In a study of the urine after urological operations, quantitative bacteriological criteria for the diagnosis of infection were determined.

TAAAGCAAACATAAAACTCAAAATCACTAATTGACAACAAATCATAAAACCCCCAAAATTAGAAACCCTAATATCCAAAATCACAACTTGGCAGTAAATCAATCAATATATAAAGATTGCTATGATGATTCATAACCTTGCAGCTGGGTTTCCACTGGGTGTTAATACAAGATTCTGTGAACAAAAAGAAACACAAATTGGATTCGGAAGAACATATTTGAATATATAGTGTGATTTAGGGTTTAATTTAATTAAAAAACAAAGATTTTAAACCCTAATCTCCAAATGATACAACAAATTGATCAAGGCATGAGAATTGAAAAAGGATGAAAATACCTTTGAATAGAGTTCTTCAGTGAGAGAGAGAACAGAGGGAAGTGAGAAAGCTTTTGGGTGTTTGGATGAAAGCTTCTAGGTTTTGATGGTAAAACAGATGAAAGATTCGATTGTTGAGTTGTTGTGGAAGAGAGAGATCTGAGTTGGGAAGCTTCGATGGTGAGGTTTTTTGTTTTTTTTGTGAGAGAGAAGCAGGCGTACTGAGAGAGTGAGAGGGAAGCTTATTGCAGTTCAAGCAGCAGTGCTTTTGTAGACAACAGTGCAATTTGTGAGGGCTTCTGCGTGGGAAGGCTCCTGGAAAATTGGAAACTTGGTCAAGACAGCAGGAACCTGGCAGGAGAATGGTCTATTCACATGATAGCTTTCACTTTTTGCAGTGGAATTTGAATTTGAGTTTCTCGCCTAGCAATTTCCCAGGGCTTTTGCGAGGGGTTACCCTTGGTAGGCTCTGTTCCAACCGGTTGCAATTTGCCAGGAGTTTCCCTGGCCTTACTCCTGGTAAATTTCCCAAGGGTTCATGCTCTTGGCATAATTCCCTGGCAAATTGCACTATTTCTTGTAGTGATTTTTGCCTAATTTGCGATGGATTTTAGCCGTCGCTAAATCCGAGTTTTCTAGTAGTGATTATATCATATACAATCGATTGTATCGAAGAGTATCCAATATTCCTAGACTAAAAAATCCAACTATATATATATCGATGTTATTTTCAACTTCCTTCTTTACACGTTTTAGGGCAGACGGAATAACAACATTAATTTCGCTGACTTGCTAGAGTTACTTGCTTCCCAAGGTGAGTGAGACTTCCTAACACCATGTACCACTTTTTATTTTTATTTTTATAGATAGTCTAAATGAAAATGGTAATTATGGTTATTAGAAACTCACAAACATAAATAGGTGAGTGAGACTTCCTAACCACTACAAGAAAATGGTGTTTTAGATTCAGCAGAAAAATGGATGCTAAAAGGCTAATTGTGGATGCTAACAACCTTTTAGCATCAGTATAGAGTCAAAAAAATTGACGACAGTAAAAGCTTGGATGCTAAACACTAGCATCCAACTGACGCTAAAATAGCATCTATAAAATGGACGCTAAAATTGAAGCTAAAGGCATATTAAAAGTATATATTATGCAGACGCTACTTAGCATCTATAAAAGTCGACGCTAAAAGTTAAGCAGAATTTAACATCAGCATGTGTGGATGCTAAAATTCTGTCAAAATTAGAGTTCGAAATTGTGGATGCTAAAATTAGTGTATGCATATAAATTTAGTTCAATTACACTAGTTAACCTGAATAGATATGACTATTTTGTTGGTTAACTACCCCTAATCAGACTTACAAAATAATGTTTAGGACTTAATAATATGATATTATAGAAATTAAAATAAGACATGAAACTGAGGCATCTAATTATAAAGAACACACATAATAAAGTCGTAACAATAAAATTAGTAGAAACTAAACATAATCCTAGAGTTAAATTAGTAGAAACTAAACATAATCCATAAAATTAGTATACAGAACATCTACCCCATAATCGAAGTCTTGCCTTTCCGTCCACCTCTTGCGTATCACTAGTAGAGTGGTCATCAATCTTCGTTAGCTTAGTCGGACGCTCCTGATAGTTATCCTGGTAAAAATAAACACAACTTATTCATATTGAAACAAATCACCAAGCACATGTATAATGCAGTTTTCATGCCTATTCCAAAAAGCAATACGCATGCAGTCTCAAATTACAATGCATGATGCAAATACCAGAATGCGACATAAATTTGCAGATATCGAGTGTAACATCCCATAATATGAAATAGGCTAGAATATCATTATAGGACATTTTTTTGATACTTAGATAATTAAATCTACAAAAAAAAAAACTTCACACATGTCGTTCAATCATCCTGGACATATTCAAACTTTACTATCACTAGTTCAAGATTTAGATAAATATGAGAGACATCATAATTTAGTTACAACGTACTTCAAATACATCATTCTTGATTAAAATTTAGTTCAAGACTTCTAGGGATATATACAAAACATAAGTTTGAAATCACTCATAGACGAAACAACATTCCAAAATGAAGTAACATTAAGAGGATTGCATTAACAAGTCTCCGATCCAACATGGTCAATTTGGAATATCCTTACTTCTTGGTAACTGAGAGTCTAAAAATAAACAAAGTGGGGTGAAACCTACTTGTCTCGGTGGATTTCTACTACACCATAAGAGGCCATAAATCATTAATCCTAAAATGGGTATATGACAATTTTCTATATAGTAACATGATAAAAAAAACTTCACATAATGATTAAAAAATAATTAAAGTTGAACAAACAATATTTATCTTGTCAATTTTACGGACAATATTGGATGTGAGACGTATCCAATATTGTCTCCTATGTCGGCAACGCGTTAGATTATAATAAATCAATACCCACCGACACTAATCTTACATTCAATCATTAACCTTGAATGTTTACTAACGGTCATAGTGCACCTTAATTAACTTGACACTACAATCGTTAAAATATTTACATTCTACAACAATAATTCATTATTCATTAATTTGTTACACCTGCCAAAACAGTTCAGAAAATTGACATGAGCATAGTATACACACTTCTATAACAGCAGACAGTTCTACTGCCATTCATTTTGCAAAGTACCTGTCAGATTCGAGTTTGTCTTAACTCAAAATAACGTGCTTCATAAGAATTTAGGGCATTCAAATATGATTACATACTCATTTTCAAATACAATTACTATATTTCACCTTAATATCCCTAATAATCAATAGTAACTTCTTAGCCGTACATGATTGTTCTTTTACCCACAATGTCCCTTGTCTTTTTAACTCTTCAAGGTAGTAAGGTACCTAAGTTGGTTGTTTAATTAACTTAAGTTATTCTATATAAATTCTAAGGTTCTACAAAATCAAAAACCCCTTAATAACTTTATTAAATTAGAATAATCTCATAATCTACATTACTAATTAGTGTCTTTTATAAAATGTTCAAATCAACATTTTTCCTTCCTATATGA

The bacteria responsible for urinary infection after urological or gynaecological procedures sometimes came from the same patient, but more often came from other patients by cross-infection. The principal final route of entry was the urethra or the indwelling catheter lying in it. These findings led to the elaboration of methods of destroying bacteria in the urethra before operation, improving the disinfection of cystoscopes, and preventing the entry of bacteria via the indwelling catheter. Application of these methods reduced the incidence of infection after prostatectomy from 83% to 6%, and after emergency bladder drainage for acute retention of urine from 73% to 10%. A smaller improvement followed the introduction of closed bladder drainage after gynaecological operations.
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